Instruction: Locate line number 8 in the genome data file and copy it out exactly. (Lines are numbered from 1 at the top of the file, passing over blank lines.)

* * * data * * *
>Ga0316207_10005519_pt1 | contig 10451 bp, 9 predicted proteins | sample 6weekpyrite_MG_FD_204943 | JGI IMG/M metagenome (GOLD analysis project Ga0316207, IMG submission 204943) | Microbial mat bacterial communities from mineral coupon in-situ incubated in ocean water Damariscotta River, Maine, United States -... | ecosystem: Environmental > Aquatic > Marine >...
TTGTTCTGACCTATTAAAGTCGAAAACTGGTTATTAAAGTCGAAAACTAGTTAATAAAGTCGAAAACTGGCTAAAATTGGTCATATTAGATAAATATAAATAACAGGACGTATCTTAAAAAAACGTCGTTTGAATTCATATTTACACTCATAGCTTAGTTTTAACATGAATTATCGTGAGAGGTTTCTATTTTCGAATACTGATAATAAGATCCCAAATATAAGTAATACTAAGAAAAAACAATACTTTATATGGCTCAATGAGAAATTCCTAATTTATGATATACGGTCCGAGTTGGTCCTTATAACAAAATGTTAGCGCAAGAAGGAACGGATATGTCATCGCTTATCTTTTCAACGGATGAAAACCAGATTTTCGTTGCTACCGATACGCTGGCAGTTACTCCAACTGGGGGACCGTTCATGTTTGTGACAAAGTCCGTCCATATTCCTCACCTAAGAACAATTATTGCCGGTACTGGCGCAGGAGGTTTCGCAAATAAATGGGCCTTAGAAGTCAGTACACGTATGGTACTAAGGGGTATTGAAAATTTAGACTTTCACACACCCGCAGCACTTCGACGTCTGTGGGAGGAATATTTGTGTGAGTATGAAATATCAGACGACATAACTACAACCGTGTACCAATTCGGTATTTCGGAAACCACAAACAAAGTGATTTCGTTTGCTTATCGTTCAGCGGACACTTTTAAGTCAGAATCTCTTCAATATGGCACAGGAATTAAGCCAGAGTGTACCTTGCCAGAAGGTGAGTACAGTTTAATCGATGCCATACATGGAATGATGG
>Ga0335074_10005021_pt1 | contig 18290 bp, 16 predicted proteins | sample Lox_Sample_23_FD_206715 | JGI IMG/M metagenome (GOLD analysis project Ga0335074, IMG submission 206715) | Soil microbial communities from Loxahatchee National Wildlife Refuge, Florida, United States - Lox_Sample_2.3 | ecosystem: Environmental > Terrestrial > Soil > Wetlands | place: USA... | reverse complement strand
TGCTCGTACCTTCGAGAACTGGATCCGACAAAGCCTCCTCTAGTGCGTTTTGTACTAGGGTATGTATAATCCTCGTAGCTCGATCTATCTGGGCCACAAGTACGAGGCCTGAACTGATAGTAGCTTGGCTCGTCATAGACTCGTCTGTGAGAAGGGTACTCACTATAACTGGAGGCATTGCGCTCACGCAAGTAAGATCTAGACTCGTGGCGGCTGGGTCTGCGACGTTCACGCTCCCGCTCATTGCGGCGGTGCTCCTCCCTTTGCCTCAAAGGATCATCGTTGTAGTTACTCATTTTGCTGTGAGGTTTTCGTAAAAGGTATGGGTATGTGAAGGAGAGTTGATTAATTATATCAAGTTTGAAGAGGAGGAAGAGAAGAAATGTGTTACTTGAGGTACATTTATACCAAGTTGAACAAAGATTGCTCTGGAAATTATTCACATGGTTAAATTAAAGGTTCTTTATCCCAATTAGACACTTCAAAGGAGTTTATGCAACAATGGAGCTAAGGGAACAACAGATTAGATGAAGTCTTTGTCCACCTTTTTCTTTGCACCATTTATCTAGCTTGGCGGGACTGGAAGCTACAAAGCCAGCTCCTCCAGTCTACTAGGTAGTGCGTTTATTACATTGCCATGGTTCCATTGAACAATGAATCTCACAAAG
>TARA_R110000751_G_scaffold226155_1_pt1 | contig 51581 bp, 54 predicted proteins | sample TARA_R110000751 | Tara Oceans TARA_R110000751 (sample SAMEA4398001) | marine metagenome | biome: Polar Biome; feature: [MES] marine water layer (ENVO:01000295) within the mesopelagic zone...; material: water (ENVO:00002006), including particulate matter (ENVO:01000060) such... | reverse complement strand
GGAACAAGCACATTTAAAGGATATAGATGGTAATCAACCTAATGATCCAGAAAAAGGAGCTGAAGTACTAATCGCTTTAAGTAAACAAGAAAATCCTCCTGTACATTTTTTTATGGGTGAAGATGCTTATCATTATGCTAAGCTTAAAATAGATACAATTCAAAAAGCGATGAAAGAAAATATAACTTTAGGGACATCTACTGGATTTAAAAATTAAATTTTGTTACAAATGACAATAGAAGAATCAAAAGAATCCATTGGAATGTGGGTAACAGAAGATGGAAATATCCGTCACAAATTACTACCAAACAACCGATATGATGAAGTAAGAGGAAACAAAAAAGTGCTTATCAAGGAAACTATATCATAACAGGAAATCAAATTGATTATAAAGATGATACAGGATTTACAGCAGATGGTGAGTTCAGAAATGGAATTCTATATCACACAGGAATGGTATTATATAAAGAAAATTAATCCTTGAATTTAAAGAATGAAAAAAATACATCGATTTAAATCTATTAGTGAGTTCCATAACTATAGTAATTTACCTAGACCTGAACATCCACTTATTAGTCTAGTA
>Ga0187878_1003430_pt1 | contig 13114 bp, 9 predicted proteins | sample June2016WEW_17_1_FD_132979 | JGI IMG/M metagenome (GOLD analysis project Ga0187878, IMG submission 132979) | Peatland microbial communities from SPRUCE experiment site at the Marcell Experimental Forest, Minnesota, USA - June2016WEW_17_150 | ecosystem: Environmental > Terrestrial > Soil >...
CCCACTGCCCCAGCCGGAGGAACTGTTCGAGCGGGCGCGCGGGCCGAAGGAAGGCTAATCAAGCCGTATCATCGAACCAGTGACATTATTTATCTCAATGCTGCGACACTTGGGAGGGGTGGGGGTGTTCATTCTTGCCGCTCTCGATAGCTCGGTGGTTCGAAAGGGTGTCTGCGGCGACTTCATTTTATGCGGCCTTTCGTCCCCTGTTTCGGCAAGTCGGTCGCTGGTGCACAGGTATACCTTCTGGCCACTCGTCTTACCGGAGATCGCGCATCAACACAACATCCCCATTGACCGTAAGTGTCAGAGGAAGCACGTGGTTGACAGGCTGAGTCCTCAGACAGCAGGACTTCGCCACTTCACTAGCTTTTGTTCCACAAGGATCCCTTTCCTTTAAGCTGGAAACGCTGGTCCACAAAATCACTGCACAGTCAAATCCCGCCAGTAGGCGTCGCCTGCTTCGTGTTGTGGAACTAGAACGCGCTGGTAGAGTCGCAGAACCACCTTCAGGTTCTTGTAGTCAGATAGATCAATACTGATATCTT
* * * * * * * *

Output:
CCCACTGCCCCAGCCGGAGGAACTGTTCGAGCGGGCGCGCGGGCCGAAGGAAGGCTAATCAAGCCGTATCATCGAACCAGTGACATTATTTATCTCAATGCTGCGACACTTGGGAGGGGTGGGGGTGTTCATTCTTGCCGCTCTCGATAGCTCGGTGGTTCGAAAGGGTGTCTGCGGCGACTTCATTTTATGCGGCCTTTCGTCCCCTGTTTCGGCAAGTCGGTCGCTGGTGCACAGGTATACCTTCTGGCCACTCGTCTTACCGGAGATCGCGCATCAACACAACATCCCCATTGACCGTAAGTGTCAGAGGAAGCACGTGGTTGACAGGCTGAGTCCTCAGACAGCAGGACTTCGCCACTTCACTAGCTTTTGTTCCACAAGGATCCCTTTCCTTTAAGCTGGAAACGCTGGTCCACAAAATCACTGCACAGTCAAATCCCGCCAGTAGGCGTCGCCTGCTTCGTGTTGTGGAACTAGAACGCGCTGGTAGAGTCGCAGAACCACCTTCAGGTTCTTGTAGTCAGATAGATCAATACTGATATCTT